Perhaps especially for women, with no religion that’s female led or totally okay for women other than Paganism or Wicca or some New Age stuff; and with the toxic nature of much of the news and advertising, we have to keep our ears pricked and eyes wide open for those helpful messages that still abound in listening to Radio 4 on the way to work or seeing adverts at bus stops or watching box sets at home.
I learned almost everything I needed from the streets, the rest I learned from films and books (Mozart in the Jungle watched during a free trial of Amazon Prime over Christmas).
Starve your ego, feed your soul (sign outside Earlham road Norwich shop)
From the moment we’re born we’re seeking (advert on YouTube)
There is no time for regrets, it’s far better to see where you are now and work from there (my stars in a magazine at the hairdresser’s).
We all search in different ways (advert on YouTube).
Charlie Higson on R2 Chris Evans, he said, ‘If you write something that’s good, it will get published, there’s no magic trick or secret doorway.’ (okay, it was advice to kids who want to become writers, but I was listening to it at that moment, so I am taking it).
How do you know it was meant for you: you were listening/looking at the time, no one ‘put it there for you’ you, I don’t believe, to quote Nick Cave, in an interventionist God, it’s all just us, learning to read our path out of all the billions of possibilities that exist within every second.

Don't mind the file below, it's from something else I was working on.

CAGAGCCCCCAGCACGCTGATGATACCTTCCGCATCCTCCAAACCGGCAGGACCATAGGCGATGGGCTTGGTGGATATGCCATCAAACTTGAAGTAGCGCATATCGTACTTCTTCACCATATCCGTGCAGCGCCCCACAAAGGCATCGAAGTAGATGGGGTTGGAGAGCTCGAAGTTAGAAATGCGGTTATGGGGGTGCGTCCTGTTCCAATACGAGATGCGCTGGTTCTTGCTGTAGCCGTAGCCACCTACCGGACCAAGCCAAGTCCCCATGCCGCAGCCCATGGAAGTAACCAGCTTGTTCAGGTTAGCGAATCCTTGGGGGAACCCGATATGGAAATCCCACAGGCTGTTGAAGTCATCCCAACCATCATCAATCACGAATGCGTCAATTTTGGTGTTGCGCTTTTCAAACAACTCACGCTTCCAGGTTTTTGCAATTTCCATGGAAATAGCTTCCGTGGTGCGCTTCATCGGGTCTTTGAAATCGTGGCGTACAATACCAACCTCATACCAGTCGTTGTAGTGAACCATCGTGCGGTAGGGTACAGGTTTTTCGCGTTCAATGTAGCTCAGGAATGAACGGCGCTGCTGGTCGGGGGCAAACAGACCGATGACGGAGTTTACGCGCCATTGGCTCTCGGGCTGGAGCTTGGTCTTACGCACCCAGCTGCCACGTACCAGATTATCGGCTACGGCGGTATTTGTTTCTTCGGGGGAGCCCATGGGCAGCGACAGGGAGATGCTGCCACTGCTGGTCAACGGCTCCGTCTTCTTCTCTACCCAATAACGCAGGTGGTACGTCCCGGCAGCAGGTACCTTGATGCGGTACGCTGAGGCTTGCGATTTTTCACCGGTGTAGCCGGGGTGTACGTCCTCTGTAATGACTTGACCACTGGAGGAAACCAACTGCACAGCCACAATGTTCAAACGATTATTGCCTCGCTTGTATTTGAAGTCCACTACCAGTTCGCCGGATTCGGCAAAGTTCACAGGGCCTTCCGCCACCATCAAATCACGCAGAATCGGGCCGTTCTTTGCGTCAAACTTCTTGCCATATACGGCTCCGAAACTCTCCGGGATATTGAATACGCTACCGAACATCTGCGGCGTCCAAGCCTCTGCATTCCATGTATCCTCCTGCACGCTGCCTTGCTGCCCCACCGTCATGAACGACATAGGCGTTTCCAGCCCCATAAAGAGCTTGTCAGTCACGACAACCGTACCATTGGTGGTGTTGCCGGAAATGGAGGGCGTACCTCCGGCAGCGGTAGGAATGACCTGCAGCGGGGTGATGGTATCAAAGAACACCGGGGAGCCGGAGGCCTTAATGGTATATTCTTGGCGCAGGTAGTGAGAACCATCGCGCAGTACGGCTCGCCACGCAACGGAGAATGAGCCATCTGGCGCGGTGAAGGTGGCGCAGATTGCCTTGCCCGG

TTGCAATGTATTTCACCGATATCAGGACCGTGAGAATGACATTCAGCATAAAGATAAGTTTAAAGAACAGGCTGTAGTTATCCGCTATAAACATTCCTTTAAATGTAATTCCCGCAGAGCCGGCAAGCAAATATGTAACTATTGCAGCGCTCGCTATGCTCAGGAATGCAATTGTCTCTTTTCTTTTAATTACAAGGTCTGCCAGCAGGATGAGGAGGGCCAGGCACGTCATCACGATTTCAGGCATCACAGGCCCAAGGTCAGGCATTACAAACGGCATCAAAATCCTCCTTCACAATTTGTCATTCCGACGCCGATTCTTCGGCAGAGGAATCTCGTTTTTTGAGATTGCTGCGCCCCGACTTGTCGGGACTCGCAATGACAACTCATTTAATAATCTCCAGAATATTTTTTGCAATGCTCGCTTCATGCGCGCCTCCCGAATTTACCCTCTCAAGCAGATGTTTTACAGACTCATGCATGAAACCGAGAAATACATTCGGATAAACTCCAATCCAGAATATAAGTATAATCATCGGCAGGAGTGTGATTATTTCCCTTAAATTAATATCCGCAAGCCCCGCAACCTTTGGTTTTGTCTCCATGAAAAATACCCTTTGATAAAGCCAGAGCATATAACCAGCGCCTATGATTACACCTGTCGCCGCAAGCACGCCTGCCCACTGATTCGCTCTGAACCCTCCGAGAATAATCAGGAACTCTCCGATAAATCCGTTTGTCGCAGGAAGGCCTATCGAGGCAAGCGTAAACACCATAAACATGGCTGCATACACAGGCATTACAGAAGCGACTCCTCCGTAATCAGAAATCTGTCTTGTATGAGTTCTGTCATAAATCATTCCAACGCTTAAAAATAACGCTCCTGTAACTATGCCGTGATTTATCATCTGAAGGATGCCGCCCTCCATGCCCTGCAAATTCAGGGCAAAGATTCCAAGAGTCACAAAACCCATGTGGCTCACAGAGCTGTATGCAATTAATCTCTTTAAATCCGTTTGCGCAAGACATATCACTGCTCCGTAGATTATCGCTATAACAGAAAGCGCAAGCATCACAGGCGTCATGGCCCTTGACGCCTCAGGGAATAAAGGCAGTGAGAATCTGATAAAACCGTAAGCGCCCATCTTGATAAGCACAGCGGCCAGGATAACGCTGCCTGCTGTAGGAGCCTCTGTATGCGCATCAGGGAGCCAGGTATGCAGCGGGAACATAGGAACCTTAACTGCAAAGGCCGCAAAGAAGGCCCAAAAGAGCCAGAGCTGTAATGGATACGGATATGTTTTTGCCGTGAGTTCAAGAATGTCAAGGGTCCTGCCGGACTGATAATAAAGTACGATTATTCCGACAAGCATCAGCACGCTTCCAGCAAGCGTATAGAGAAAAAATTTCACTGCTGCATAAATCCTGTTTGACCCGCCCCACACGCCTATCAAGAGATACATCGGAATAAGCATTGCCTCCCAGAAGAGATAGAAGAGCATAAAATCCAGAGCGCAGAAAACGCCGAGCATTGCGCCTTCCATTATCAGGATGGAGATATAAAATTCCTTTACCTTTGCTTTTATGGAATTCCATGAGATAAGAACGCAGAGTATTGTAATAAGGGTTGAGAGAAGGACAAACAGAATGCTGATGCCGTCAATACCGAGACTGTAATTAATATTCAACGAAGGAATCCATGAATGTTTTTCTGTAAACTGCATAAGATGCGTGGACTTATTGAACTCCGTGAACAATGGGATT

It’s about being open minded and flexible and the more you notice these things, the more of them appear, so it goes from every thousandth time to every other rail you touch seems to have a message for you…. and then it becomes about balancing keeping your feet on the ground and head in the clouds.
I am noticing that the answers to everything are all around me- sometimes people tell me things directly, sometimes they are chatting or advising each other and I hear. Sometimes it is less immediately interesting to me and then when I review it I notice things for me. This is why it is important not to do too much, not to expose yourself to too much stuff, to be discerning about who you spend time with and what you do and where you go, because, although the energies of the universe are unlimited, the hours in my day are not.